At the same time, the existence of power nodes or hubs in virtual topologies
    must not be neglected. Such nodes are immediately visible in network visualizations –
    they are the ones with an enormous number of connections. Search engines such as
    Google and major news websites such as The New York Times or the BBC are good
    examples of power nodes. By virtue of their centrality in many networks, such nodes
    may often function as opinion homogenizing machines. As DeLanda (2005) explains:
    “The overall effect of mass newspapers and news agencies was homogenizing.
    Newspapers aimed their presentation to the lowest common denominator, while news
    agencies attempted to create a product that would be acceptable to all their
    subscribers…” (p. 244). Combined with the global reach of the Internet, such
    homogenizing machines may exert formidable subjectivating pressures on vulnerable
    individuals. Nevertheless, the affordances of Internetworked topologies appear
    considerably greater for collectives of small-scale actors than for institutions on the side
    of prevailing power. According to Peter Evans’ (2008) analysis, such collectives may
    contribute to a kind of ‘counter-hegemonic globalization’ that redresses problems of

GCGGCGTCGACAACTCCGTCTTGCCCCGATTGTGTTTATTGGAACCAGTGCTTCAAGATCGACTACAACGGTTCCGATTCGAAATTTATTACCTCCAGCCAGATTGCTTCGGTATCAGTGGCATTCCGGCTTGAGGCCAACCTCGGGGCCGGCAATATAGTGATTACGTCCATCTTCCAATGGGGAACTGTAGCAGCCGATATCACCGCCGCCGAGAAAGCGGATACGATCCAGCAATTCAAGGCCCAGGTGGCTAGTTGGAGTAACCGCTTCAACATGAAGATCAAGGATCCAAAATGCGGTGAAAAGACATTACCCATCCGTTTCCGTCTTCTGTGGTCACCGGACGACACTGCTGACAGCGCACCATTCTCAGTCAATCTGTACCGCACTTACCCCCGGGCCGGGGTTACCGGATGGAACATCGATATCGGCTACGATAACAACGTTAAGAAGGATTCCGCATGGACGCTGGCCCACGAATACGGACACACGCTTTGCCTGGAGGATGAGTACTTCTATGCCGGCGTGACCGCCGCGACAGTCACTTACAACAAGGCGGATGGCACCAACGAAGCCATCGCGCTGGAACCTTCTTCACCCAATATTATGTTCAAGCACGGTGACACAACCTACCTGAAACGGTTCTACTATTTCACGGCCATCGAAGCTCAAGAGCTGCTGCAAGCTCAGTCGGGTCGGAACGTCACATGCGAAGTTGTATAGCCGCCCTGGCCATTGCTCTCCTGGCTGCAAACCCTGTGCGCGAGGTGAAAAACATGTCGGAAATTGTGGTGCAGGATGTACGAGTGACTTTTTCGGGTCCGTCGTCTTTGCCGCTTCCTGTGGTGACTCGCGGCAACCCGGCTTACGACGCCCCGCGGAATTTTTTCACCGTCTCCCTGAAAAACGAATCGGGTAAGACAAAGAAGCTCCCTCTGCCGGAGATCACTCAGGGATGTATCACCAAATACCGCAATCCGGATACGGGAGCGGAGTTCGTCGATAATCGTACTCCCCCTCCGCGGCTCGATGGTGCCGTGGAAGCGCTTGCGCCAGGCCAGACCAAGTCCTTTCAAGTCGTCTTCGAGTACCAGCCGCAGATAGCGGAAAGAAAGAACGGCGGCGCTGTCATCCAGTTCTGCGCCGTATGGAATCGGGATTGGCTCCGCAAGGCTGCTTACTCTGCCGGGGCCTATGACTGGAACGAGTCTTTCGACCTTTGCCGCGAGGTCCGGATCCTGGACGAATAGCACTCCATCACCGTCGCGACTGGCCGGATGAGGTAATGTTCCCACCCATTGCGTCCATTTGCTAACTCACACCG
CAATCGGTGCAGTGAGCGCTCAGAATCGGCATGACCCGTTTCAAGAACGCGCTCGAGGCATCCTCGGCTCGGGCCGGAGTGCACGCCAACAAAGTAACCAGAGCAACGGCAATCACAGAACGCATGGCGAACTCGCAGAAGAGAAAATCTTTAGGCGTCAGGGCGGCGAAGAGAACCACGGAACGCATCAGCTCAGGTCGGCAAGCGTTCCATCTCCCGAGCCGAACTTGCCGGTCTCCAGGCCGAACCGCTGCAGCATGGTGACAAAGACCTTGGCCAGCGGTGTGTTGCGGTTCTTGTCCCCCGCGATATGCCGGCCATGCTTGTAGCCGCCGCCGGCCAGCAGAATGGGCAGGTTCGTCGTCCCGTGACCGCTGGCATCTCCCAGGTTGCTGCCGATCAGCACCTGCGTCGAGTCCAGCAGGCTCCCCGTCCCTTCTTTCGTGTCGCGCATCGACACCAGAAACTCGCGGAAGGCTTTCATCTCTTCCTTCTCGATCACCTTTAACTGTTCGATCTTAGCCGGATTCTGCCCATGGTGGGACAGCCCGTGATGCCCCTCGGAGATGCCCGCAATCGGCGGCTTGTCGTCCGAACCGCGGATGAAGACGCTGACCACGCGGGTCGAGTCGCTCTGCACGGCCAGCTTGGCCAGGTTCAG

‘neo-liberal globalization,’ in particular, “failures to deliver social protection and collective
    goods” (p. 277).

    The networked publics are no utopia. It is an intensification of real
    informational/communicational flows traversing the online world economy, inspiring a
    turbulent remixing of virtual topologies with actual sites and circumstances. To survive
    the perpetual crises and cycles of contention in the networked city, one becomes a
    reality jockey (RJ). Learning from DJs and VJs, the RJ remixes virtuals and actuals in a
    pragmatic mode concerned only with whether or not things ‘work.’ Like DJs and VJs,
    the RJ is sensitive to its audiences or ‘publics’ and understands the importance of visual
    and aural ideas in affecting individual experiences and social interactions. The RJ is also
    acutely aware of the linguistic ideas over/coding the territories s/he belongs to,
    especially those ideas given by prevailing legislative frameworks, and attuned to